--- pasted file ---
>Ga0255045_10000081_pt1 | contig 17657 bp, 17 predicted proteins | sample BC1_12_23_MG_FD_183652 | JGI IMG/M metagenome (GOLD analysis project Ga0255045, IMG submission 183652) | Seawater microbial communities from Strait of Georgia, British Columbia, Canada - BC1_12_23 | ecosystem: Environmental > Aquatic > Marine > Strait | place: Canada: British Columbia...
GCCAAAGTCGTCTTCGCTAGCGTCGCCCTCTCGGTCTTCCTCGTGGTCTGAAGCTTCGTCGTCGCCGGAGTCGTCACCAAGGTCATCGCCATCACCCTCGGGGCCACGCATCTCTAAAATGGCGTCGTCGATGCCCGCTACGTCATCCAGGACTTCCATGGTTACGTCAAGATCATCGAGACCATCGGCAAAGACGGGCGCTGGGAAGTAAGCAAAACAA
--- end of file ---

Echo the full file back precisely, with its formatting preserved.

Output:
>Ga0255045_10000081_pt1 | contig 17657 bp, 17 predicted proteins | sample BC1_12_23_MG_FD_183652 | JGI IMG/M metagenome (GOLD analysis project Ga0255045, IMG submission 183652) | Seawater microbial communities from Strait of Georgia, British Columbia, Canada - BC1_12_23 | ecosystem: Environmental > Aquatic > Marine > Strait | place: Canada: British Columbia...
GCCAAAGTCGTCTTCGCTAGCGTCGCCCTCTCGGTCTTCCTCGTGGTCTGAAGCTTCGTCGTCGCCGGAGTCGTCACCAAGGTCATCGCCATCACCCTCGGGGCCACGCATCTCTAAAATGGCGTCGTCGATGCCCGCTACGTCATCCAGGACTTCCATGGTTACGTCAAGATCATCGAGACCATCGGCAAAGACGGGCGCTGGGAAGTAAGCAAAACAA